5. Not to forget, Fick's
first law is now a law of nature. It is
valid in all cases where the basic ingredients (jumping at random etc.) are
given. For other cases, we know (in principle) what we need to do. Fick's second law follows automatically from Fick's first law if we assume "continuity". That simply means that our diffusing particles can neither be destroyed nor created. They do not suddenly disappear into nothing or appear out of nothing. That is certainly true for common atoms but not, for example, for particles like neutrons that decay radioactively into something else, or photons that get absorbed and generated all the time. In this case Fick's second law must be augmented, and it is perfectly clear how to do that. 

5. Just to be on the save side. Einstein didn't really do it as shown above. His reasoning  big surprise!  was far more abstract and mathematical. In essence, he explained socalled "Brownian motion"; which leads straight to "random walk theory", which leads straight to what I have shown above.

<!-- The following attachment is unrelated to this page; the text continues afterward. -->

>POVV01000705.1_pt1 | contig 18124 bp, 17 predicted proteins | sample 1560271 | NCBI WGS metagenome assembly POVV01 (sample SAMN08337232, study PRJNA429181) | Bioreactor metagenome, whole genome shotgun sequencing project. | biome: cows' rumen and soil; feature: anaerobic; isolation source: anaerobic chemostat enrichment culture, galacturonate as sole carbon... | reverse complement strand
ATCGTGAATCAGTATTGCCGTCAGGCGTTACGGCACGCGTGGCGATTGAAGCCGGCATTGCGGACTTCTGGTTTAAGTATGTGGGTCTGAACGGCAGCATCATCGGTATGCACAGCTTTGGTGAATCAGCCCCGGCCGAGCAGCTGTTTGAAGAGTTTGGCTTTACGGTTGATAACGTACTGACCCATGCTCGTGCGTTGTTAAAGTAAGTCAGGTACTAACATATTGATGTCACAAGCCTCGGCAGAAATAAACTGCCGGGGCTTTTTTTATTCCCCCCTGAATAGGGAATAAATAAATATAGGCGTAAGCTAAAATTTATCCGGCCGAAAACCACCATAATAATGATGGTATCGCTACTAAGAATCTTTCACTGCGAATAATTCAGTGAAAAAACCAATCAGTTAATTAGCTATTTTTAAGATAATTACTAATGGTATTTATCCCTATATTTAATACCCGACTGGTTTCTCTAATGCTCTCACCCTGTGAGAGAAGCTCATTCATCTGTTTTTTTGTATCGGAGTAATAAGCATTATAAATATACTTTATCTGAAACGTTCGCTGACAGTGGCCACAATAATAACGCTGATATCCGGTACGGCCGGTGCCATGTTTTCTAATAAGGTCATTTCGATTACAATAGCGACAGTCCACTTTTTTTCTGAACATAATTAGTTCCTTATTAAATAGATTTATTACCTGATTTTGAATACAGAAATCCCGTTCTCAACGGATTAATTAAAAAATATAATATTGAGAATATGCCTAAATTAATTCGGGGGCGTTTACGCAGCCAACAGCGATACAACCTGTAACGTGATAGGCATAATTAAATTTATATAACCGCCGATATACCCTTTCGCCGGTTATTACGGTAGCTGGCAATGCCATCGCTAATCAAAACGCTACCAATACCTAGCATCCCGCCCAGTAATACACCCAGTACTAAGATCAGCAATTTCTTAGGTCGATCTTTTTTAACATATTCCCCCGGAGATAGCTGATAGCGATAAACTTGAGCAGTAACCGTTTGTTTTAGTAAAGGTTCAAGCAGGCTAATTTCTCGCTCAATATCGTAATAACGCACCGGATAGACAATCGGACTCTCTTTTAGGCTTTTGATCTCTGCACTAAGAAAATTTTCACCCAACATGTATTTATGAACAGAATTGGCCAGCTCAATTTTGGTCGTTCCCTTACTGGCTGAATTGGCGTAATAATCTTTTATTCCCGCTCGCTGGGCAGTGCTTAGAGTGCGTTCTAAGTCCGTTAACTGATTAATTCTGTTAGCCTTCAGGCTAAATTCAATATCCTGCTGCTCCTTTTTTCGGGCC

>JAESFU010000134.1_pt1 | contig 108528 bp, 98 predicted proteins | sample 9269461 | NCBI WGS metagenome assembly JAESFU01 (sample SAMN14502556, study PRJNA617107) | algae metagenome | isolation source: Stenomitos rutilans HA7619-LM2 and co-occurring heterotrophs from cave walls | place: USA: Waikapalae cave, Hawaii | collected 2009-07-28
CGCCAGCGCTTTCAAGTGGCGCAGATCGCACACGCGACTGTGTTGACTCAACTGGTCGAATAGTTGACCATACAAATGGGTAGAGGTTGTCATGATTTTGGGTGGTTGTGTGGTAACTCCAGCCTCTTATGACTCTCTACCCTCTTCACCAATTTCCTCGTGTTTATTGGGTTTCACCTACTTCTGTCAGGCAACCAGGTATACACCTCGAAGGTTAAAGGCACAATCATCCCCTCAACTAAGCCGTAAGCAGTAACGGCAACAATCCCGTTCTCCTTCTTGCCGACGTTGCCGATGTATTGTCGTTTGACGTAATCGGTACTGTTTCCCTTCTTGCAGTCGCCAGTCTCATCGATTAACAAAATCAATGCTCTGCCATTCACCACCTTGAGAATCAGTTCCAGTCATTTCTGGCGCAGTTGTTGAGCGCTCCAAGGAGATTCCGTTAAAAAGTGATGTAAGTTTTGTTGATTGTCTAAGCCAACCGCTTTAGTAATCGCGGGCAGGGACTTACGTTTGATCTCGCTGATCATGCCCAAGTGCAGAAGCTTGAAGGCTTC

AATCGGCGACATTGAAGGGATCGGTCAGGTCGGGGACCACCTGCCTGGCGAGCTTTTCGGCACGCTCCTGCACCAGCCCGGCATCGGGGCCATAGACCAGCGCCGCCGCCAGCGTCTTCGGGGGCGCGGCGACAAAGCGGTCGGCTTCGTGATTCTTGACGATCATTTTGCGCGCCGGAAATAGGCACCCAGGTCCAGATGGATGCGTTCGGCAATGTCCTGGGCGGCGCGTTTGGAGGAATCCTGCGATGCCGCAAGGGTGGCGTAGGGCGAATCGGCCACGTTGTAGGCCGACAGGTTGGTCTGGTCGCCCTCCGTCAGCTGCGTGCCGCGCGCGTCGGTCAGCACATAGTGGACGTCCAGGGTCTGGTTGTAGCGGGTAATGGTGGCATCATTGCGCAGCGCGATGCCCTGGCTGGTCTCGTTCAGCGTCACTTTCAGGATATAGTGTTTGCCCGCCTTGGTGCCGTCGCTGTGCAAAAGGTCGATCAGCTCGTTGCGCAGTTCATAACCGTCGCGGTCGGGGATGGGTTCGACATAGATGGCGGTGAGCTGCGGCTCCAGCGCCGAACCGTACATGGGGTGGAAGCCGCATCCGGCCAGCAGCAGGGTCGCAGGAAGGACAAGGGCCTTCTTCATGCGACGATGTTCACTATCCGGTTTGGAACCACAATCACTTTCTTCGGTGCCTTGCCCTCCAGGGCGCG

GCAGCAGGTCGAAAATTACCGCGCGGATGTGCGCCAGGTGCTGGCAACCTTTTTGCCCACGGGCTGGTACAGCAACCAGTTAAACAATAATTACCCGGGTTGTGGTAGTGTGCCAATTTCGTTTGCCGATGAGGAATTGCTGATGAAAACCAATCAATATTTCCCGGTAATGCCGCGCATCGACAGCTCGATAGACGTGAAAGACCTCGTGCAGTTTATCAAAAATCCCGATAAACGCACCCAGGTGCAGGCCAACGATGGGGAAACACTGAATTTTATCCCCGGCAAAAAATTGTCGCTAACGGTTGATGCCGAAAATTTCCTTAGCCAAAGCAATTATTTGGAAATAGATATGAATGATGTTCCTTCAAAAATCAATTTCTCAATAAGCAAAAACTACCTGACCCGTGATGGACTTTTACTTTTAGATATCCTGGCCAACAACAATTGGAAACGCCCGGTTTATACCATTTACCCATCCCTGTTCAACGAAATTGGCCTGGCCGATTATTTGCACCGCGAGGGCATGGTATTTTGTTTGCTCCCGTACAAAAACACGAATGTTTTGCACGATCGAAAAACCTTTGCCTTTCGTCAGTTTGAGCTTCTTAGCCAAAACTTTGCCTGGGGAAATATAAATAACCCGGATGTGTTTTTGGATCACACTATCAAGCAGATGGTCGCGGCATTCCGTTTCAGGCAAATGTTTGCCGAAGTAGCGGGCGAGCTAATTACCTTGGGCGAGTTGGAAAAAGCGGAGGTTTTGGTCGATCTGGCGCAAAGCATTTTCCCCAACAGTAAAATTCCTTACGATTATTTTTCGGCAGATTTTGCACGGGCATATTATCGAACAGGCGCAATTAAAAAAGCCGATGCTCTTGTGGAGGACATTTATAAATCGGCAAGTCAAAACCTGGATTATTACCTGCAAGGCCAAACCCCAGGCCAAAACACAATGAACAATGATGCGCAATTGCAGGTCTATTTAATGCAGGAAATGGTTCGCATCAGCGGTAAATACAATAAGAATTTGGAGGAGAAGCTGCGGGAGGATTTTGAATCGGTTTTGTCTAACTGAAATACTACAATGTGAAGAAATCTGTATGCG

Let's sum up! All of the above simply
means that for any diffusion problem of
some A running around in B via a a random walk, we need to
know just two numbers:


The rest "simply" involves solving Fick's law with the numbers provided for the diffusion coefficient D. I'm not saying it is easy. But I am saying that we know how it works.  
Let's look at a few examples:  


These are measured data of the
selfdiffusion in nickel, a magnetic
material. The red line is a perfect straight line and serves only to guide the
eye Note that the measured points follow it rather closely. The two numbers for
the migration energy and the preexponential factor can be extracted easily and